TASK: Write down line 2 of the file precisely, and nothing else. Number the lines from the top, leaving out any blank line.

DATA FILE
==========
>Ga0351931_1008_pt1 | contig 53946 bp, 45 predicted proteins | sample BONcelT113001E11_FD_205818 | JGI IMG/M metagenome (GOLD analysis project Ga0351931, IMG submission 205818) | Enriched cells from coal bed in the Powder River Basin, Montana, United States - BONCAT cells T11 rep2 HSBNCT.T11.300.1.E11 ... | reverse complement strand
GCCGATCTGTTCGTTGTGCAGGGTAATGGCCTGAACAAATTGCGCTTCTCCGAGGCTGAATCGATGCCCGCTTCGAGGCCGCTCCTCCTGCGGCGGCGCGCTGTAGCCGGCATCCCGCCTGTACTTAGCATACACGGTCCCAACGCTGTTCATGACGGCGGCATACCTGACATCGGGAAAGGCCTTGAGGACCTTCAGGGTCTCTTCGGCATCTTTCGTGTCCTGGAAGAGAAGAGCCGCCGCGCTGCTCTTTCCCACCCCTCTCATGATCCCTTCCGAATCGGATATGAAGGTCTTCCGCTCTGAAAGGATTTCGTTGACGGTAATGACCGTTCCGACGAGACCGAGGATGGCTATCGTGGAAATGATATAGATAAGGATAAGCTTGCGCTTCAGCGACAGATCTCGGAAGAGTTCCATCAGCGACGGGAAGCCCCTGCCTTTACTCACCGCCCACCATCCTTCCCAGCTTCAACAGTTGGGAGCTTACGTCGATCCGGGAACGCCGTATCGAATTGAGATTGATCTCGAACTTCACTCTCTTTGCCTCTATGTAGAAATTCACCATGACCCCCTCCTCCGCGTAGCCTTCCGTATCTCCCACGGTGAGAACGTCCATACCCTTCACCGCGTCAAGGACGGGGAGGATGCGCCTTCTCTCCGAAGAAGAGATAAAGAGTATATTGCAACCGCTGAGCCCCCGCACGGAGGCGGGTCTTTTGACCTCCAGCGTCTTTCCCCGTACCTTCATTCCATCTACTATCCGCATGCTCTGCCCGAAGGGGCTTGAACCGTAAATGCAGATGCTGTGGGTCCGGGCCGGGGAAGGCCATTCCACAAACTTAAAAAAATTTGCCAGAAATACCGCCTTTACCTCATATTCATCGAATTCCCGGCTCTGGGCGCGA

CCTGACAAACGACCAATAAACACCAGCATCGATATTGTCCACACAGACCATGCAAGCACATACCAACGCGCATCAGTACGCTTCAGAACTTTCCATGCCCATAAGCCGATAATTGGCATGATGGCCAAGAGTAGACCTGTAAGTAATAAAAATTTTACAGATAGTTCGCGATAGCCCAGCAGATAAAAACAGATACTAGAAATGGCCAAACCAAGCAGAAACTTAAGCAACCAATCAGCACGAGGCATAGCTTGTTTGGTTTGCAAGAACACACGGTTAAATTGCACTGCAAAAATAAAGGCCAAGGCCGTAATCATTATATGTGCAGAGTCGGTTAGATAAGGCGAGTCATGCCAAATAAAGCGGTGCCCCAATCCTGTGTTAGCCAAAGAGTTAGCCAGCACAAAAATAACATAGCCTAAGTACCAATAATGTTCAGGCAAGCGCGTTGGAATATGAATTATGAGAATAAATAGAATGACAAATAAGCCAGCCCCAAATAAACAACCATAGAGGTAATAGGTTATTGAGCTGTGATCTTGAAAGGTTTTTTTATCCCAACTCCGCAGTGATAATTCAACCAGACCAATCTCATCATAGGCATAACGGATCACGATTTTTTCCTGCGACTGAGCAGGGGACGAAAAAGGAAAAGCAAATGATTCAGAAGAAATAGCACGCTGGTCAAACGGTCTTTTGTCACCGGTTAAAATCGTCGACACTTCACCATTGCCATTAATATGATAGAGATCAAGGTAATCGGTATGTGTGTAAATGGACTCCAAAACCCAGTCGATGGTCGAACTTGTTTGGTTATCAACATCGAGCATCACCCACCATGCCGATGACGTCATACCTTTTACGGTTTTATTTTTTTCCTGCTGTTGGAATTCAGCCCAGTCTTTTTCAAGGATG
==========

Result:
GCCGATCTGTTCGTTGTGCAGGGTAATGGCCTGAACAAATTGCGCTTCTCCGAGGCTGAATCGATGCCCGCTTCGAGGCCGCTCCTCCTGCGGCGGCGCGCTGTAGCCGGCATCCCGCCTGTACTTAGCATACACGGTCCCAACGCTGTTCATGACGGCGGCATACCTGACATCGGGAAAGGCCTTGAGGACCTTCAGGGTCTCTTCGGCATCTTTCGTGTCCTGGAAGAGAAGAGCCGCCGCGCTGCTCTTTCCCACCCCTCTCATGATCCCTTCCGAATCGGATATGAAGGTCTTCCGCTCTGAAAGGATTTCGTTGACGGTAATGACCGTTCCGACGAGACCGAGGATGGCTATCGTGGAAATGATATAGATAAGGATAAGCTTGCGCTTCAGCGACAGATCTCGGAAGAGTTCCATCAGCGACGGGAAGCCCCTGCCTTTACTCACCGCCCACCATCCTTCCCAGCTTCAACAGTTGGGAGCTTACGTCGATCCGGGAACGCCGTATCGAATTGAGATTGATCTCGAACTTCACTCTCTTTGCCTCTATGTAGAAATTCACCATGACCCCCTCCTCCGCGTAGCCTTCCGTATCTCCCACGGTGAGAACGTCCATACCCTTCACCGCGTCAAGGACGGGGAGGATGCGCCTTCTCTCCGAAGAAGAGATAAAGAGTATATTGCAACCGCTGAGCCCCCGCACGGAGGCGGGTCTTTTGACCTCCAGCGTCTTTCCCCGTACCTTCATTCCATCTACTATCCGCATGCTCTGCCCGAAGGGGCTTGAACCGTAAATGCAGATGCTGTGGGTCCGGGCCGGGGAAGGCCATTCCACAAACTTAAAAAAATTTGCCAGAAATACCGCCTTTACCTCATATTCATCGAATTCCCGGCTCTGGGCGCGA